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Trees on private property in residential areas providing ecosystem services – a hidden resource?

Published: 20 October 2020
A large tree in a garden.

Transboundary challenges such as climate change and urbanisation require transboundary approaches for sustainable management. In this research, the boundary is concerned with private ownership of urban green structures, in particular, trees in urban environment.

As trees are providing ecosystem services that mitigate negative environmental impact and improve well-being of all people in an urban area, limiting our knowledge and ecosystem services capacity to only trees in public domain seems less than ideal. This PhD project engages with this knowledge gap and focuses on residential trees attempting to uncover some of this untapped potential. 

A major source of ecosystem services

Urban landscapes at large comprise a mosaic of residential properties, often populated with trees. In fact, the urban residential areas are sites where most of the human-environment interactions happen for a rapidly increasing amount of people in urbanized land. Often populated by trees, these e.g. backyards, front-yards and other types of outdoor spaces, are a major source of ecosystem services for all inhabitants, most notably, air pollution removal carbon storage, water uptake, and heat mitigation to name a fewHowever, as they are on private property, assessing this ES resource is difficult and only done in rare cases by municipal staff in Sweden. 

With this FORMAS-funded PhD project, we designed a study that included spatial sampling, tree inventories, questionnaires with home-owners, modelling of ecosystem services of trees and spatial analysis of the results. All aimed at learning more about residential environment interactions and implications in how to bridge the gap between ecosystem services on public and private property for greener, more resilient future cities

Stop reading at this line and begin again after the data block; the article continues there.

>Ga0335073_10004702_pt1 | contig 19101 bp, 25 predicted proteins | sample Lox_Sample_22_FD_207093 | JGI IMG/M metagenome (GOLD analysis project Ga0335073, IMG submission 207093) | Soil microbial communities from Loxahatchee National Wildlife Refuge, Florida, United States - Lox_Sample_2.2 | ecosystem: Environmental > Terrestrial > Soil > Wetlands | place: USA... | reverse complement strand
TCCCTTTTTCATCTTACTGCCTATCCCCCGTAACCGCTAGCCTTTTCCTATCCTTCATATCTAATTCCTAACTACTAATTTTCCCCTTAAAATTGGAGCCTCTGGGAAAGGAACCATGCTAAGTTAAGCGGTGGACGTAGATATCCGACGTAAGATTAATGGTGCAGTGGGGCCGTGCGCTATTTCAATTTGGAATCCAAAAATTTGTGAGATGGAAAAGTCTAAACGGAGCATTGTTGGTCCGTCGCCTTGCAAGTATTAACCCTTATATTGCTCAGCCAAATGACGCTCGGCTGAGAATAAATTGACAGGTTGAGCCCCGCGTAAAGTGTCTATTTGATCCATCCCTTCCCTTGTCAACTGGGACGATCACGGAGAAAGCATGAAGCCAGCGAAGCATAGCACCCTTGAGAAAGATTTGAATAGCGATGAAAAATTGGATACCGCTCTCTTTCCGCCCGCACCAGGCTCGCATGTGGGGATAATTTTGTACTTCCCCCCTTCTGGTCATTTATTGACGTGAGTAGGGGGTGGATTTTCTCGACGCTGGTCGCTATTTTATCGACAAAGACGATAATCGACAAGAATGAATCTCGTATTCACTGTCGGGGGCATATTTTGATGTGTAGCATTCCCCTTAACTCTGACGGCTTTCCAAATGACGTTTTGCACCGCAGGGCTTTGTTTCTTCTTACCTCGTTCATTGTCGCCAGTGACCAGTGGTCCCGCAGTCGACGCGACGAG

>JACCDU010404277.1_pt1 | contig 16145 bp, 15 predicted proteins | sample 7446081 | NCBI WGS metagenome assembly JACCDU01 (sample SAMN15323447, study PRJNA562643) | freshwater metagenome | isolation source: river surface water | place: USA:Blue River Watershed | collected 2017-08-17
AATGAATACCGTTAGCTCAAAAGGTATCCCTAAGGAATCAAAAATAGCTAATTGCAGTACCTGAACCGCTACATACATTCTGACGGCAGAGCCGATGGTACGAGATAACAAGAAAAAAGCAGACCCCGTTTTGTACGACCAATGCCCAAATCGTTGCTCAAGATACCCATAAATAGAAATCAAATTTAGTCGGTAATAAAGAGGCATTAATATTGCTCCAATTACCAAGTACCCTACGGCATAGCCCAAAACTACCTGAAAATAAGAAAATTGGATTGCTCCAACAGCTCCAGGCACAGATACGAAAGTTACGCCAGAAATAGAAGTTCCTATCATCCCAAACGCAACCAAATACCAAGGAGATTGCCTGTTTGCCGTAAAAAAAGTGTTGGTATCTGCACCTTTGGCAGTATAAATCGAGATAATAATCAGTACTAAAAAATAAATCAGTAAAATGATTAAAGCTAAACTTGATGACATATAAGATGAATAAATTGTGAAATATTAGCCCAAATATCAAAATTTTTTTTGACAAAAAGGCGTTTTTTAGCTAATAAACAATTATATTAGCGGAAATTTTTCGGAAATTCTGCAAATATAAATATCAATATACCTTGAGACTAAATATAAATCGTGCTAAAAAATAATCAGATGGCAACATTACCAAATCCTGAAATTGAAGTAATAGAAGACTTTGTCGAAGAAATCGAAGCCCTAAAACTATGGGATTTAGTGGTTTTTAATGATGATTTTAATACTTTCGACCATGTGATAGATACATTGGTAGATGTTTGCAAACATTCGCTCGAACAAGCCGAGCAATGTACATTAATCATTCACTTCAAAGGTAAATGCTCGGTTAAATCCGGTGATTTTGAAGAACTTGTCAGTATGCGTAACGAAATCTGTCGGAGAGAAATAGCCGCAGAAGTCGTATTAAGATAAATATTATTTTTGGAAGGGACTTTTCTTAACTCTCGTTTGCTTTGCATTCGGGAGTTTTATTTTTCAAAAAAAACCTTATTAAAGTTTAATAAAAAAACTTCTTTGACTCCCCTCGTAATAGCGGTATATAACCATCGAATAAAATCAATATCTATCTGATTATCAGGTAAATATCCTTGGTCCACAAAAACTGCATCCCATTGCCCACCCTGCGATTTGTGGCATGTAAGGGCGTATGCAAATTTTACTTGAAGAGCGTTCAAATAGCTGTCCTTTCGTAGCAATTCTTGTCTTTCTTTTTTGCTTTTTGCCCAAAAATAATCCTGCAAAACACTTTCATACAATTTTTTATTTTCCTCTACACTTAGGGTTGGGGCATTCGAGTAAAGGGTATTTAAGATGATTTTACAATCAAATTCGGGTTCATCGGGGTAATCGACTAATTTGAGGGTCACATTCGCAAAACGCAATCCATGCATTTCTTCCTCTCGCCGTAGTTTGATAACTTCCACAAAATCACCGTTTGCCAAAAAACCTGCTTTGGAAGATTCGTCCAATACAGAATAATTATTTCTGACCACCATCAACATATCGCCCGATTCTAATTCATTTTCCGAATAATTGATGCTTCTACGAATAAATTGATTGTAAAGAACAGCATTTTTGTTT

As public managers have limited possibilities or measures at hand to affect the residential tree populationunderstanding the dynamics and potential implications can prove to be of great value. With this, urban open space managers can evaluate potential measures by monitoring the development of residential areas across private property boundaries which may prevent tree cover loss. Ideally, this would lead to integration of private property trees into city-wide urban forestry plans and strategies. 


A garden with flower bed and apple trees next to a house.
Available space for planting played a major role in presence of trees, but despite limitations, creative solutions can make for lush green outdoor space. Photo: Blaz Klobucar
A garden with apple trees.
Preferences in regards to outdoor activity shape residential landscapes. Photo: Blaz Klobucar

Contact person

Blaz Klobucar, PhD student, Department of Landscape Architecture, Planning and Management, 

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